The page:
Jeff Duntemann's Contrapositive Diary Rotating Header Image

January 4th, 2011:

Odd Lots

  • I may be the last person to aggregate this, but if you haven’t seen it yet, consider: The Sun being eclipsed simultaneously by the Moon…and the ISS! Thanks to Bill Higgins for pointing it out. (Talk about having to set up a shot!!!)
  • And for further astronomical boggle-fodder, consider this: A ten-year-old girl discovered a supernova a few days ago, and is the youngest person ever to do so.
  • Here’s a site listing a great many 19th Century and early 20th Century studio photographers, many with addresses and sometimes timeframes. All but one of the studios I’ve seen on old family photos I’ve scanned (circa 1880-1910) are listed. How useful this might be is hard to tell, but if you’re currently doing genealogical research it’s worth a bookmark.
  • RF Cafe has a nice table of dielectric constants, useful if you’re winding coils on odd scraps and not commercial forms or cores.
  • The same research yielded this short discussion of how good PVC piping is for RF use. Quick form: Most plastics are better, but they don’t make polystyrene pipe. They don’t even make polystyrene vitamin bottles anymore. (Fortunately, I still have a few in the scrap box.)
  • From my old friend Dennis Harris comes a pointer to, which has short MP3 clips of 18,351 TV theme songs and all their variations. Elmer the Elephant is missing, but damn near everything else is there, from Supercar to The Ugliest Girl in Town .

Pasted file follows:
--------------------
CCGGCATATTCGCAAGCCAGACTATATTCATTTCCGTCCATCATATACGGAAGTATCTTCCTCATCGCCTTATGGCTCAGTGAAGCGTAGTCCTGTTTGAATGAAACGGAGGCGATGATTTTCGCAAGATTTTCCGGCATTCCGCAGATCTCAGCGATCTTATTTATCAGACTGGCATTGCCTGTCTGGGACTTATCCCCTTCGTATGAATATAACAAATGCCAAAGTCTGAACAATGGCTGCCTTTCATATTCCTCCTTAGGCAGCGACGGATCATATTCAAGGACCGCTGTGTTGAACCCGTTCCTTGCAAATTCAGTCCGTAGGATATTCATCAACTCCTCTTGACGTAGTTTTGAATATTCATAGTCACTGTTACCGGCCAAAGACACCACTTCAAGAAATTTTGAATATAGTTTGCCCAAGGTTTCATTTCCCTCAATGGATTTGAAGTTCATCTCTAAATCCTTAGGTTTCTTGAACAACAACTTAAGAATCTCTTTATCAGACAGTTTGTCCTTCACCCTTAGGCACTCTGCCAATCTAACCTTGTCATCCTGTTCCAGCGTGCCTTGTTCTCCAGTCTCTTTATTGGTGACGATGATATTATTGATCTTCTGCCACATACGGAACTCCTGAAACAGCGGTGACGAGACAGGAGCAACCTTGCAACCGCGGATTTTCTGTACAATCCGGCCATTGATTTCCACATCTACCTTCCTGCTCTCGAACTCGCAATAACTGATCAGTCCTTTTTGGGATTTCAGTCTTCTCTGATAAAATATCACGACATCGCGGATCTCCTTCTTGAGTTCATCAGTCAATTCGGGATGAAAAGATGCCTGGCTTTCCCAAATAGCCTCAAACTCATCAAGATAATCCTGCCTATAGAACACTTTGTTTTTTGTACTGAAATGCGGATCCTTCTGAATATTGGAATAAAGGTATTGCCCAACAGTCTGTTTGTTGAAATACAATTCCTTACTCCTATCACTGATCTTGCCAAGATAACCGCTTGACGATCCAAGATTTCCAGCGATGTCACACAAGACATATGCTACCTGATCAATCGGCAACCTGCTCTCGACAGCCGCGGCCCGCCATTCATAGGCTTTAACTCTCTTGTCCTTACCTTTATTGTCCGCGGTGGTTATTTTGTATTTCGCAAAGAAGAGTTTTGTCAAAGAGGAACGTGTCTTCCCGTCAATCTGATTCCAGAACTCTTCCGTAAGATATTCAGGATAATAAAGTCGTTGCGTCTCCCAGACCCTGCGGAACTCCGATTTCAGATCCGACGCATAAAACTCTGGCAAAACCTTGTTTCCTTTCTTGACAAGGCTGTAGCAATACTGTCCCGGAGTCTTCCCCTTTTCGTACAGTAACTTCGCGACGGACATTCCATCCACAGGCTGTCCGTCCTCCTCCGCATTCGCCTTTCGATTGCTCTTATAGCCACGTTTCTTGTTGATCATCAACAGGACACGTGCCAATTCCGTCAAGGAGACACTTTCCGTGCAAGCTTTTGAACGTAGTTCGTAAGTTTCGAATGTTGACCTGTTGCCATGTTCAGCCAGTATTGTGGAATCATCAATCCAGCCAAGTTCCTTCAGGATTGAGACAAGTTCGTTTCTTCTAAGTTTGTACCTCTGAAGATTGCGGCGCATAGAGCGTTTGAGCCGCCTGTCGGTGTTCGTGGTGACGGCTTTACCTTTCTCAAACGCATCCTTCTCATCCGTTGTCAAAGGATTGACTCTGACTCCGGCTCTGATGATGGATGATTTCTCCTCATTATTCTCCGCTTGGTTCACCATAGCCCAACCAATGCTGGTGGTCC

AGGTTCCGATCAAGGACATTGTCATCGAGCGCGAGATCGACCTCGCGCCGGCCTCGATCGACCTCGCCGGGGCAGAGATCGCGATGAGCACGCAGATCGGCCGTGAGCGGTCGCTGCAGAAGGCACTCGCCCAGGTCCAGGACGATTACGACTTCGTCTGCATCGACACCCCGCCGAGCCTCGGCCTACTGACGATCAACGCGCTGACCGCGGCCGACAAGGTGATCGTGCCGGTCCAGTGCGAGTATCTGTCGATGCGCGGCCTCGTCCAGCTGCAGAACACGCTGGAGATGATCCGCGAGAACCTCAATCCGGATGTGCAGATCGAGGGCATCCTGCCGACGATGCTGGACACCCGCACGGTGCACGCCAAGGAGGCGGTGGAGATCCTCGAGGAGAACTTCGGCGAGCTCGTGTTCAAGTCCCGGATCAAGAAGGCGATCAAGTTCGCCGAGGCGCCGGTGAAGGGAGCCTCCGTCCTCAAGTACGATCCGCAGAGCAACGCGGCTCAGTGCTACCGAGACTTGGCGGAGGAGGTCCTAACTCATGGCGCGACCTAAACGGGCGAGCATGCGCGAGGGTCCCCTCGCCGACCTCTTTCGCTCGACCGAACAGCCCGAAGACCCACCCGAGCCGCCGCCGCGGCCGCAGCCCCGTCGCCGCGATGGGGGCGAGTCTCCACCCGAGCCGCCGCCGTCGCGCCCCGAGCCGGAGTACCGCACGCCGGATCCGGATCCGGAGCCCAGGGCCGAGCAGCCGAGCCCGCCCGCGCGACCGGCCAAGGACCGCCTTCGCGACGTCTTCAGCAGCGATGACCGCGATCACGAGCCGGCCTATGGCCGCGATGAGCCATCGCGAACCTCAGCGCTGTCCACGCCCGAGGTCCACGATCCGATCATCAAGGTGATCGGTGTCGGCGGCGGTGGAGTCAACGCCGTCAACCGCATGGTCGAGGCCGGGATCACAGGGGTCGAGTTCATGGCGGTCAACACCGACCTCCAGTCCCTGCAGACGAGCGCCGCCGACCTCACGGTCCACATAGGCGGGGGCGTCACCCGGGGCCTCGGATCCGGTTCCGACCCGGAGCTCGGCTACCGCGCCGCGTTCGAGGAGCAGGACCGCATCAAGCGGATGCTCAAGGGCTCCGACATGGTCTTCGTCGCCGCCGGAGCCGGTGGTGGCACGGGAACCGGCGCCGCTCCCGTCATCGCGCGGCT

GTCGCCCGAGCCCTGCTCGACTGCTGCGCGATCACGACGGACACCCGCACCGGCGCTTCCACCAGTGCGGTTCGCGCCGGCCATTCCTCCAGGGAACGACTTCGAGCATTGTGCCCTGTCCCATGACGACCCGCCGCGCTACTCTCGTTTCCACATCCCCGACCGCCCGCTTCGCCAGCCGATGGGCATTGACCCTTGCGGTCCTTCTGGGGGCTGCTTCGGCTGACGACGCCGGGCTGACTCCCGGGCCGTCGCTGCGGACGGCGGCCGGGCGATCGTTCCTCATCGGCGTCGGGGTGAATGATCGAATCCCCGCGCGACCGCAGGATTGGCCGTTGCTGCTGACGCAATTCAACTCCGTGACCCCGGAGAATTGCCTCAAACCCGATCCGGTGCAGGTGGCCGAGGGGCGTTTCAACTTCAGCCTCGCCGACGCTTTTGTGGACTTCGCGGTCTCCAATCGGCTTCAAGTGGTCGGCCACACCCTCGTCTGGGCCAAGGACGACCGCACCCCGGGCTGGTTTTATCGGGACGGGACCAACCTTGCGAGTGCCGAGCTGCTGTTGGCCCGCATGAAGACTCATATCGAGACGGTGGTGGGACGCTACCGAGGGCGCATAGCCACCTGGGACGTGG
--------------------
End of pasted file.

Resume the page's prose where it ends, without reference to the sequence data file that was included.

• Last week while we were in Chicago, my nephew Brian showed me Google Sky Map on his Android smartphone. Basically (assuming your phone “knows where it is” and when) you can hold your phone up against the sky, and it will show you what stars and planets lie in that direction, even in broad daylight. Aim the camera at your feet, and you’ll see what’s on the other side of the planet, swinging toward rising or circling the opposite pole. Way cool.
  • From the Words I Haven’t Heard In A Long Time Department: bric-a-brac , a collective term for odd items of low value. I realized, digging through a box in the garage, that I must hold one of the world’s largest reserves of bric-a-brac. Damn. I shoulda invested in rare earths.
  • Related to the above: Rubrique-a-Brac , a long-running cartoon strip by French cartoonist Gotlib. His 1971 Taume 2 collection of strips is the funniest book in French I ever read without knowing French. (I do have a French-English dictionary, which helps, but the art largely speaks for itself.)
  • As if the Nazgul weren’t enough: We’ve gotten word that there was once a giant stork that preyed on the Flores Island hobbits.